ELLENSBURG - Mangled and rusty metal litters the scrap yard near an off-white cargo container, which houses a makeshift office at the corner of Mountain View Ave. and Industrial Way. Assortments of miscellaneous tin, steel, copper and aluminum are stacked creating a jagged landscape. To the casual observer it may seem like unorganized garbage but Principle Metals LLC's owner, Bret Simpson, looks at the heap and sees money.

Recently, there has been renewed interest in scrap metal. Metals like aluminum, copper, tin, gold and silver reached record prices earlier this summer.

Simpson attributes the rise in prices to increased demand from China. He also said the market has been flooded by people wanting to cash in. The Spokane Valley-based Web site InfoMine.com shows that copper, aluminum and silver prices have dropped sharply since about mid-July to nearly the same level as this time in 2006.

Although, the cost of metal has dipped, transport costs remain high, which affects the business' profits. AAA reports that diesel is still $1.26 above its cost a year ago.

"Everything we've got runs on diesel, our fuel cost is high," Simpson said. "It used to be that off-road diesel was cheaper but now it's about the same. It costs us $600 a load to ship scrap to the coast."

Simpson said his company has been able to pay higher sums for scrap and keep costs down because of specialized equipment on site. He is able to ship larger loads to offset his fuel cost because of a baler he built to compact loose loads.

A full trailer can hold about 5,000 pounds of loose cans but because of the baler Simpson can load about 21,000 pounds. Loose tin in a trailer can weigh about 15,000 pounds, more than 58,000 pounds can be hauled away, if baled.

Simpson previously owned a manufacturing company called Simpson Equipment Line, which made farm equipment. He said he had to shut his company down because it couldn't compete with businesses in Canada. He cited the soaring costs of metals as the main culprit.

"We had been buying scrap steel in sheets for awhile to reduce costs," Simpson said. "We'd cut out what we needed, like a cookie cutter. When the company shut down, we had all this scrap lying around; we sold the scrap for two years and decided we liked it."

Copper is the most publicized of all the metal Principle Metals LLC accepts. Controversy surrounds this metal because of ongoing problems with copper-wire theft.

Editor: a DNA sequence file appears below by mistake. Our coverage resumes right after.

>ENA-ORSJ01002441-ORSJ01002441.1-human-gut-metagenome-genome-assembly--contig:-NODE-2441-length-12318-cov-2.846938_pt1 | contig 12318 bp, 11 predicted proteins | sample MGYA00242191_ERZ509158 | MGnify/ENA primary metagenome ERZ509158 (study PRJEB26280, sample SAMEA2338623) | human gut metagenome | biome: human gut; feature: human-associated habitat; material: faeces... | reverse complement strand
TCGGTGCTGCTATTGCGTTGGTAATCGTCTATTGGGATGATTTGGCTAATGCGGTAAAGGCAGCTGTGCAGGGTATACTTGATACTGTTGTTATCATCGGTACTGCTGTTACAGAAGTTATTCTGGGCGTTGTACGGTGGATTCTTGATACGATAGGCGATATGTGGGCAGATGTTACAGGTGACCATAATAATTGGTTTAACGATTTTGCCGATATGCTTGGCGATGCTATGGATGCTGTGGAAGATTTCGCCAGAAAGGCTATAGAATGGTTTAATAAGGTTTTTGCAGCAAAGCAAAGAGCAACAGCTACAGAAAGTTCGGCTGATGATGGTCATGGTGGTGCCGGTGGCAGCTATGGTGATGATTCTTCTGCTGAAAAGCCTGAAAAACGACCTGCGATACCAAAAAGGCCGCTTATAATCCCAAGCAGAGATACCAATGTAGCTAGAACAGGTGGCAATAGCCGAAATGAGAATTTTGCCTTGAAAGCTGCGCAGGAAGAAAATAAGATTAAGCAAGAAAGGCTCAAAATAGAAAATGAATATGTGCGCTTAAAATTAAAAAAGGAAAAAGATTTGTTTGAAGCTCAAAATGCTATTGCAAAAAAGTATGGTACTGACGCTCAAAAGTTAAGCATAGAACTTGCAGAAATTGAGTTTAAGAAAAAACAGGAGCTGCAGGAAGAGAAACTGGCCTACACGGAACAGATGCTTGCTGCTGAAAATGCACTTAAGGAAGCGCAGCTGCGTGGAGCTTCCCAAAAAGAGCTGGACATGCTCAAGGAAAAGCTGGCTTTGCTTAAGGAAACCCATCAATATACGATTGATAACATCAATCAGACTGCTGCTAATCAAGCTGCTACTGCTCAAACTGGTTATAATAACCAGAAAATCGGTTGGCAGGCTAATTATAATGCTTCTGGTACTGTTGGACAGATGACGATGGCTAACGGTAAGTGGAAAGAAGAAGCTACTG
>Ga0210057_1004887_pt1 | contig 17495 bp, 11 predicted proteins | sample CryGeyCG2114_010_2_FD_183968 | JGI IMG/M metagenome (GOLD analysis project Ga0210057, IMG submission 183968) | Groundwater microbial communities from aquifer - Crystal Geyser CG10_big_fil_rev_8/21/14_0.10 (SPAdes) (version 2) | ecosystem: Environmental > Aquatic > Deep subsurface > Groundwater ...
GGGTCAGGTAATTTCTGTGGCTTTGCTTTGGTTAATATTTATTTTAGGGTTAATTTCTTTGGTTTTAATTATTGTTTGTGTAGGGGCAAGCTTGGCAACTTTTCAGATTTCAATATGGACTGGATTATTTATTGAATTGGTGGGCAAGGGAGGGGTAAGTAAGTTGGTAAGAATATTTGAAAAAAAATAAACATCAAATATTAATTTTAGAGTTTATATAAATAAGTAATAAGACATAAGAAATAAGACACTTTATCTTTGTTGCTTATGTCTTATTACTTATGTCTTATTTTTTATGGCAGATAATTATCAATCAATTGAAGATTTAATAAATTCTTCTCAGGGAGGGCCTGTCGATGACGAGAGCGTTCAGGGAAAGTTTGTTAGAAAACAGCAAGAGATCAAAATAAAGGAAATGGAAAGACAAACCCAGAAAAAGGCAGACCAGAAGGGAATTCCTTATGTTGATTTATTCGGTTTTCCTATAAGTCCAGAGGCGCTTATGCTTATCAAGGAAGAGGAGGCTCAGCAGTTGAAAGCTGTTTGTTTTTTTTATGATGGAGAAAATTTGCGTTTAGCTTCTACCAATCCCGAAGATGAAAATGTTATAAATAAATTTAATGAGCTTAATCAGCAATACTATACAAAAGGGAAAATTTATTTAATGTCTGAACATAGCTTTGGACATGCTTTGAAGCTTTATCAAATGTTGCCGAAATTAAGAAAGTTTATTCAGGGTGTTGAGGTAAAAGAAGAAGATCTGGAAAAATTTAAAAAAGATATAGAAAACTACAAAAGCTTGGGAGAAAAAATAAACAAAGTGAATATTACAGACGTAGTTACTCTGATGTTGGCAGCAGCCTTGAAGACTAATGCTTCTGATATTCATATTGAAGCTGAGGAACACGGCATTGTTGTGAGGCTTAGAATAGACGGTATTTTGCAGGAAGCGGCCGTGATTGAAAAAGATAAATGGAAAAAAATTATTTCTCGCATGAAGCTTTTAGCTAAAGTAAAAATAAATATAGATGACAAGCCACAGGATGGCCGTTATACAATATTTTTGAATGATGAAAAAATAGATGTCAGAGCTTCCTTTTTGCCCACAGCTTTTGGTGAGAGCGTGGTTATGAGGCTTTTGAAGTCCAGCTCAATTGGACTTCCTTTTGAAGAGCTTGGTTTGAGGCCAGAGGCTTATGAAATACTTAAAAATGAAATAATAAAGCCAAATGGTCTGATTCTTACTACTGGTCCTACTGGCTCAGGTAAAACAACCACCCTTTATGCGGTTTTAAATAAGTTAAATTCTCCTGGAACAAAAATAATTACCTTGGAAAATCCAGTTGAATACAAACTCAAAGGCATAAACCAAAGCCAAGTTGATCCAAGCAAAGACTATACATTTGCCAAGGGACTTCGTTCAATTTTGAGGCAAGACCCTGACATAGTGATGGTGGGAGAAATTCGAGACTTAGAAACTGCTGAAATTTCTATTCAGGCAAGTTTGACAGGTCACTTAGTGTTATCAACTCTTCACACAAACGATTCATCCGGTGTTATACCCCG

Copper theft is so widespread that the state recently placed a new regulation for scrap yards buying the metal. If a customer without a business license brings in more than $30 of copper, scrap yard owners are required by law to take the customer's name and license number and hold payment for 10 days.

Simpson says the rule is supposed to allow time for law enforcement to contact scrap yards if thefts are reported in the area.

Metal theft can be a hazard to public safety. A thief had broken into junction boxes for the Department of Transportation (DOT) weather monitoring stations, stealing copper cables. The thief was apprehended after a DOT worker spotted suspicious activity, but the damage to the monitoring stations was done leaving travelers without information on road conditions. DOT has taken drastic steps to protect the monitoring station.

"The junction boxes, where we connect the wire, we've welded those shut," said DOT spokesman, Mike Westbay. "Now to get back into those boxes, we have to cut or grind them open. It creates more work for us but luckily we don't have to get in them often."

But, copper isn't the only metal stolen for quick cash.

Kittitas County Undersheriff, Clay Myers described metal theft Kittitas County as a continuing issue.

"We have an ongoing problem, ongoing for years. Everything from steel parts from semis to sprinkler systems to power lines, and telephone lines. Ground wires have been stripped from throughout the whole county," Myers said.

Simpson said that thieves had previously sold him stripped ground wires. When the police asked him about the wires he identified the culprits and aided the police when more of the same was brought in again.

He gladly assists law enforcement in its investigations but he'd prefer to focus his energies on making a good, honest buck. And he wishes would-be metal thieves would do the same.

"An owner of a mining outfit told me how someone broke into his business office and stripped out all the wiring," said Simpson. "He said the copper wasn't worth the time it took them to strip it out. They could have gotten a job with him and made more with a day of work."


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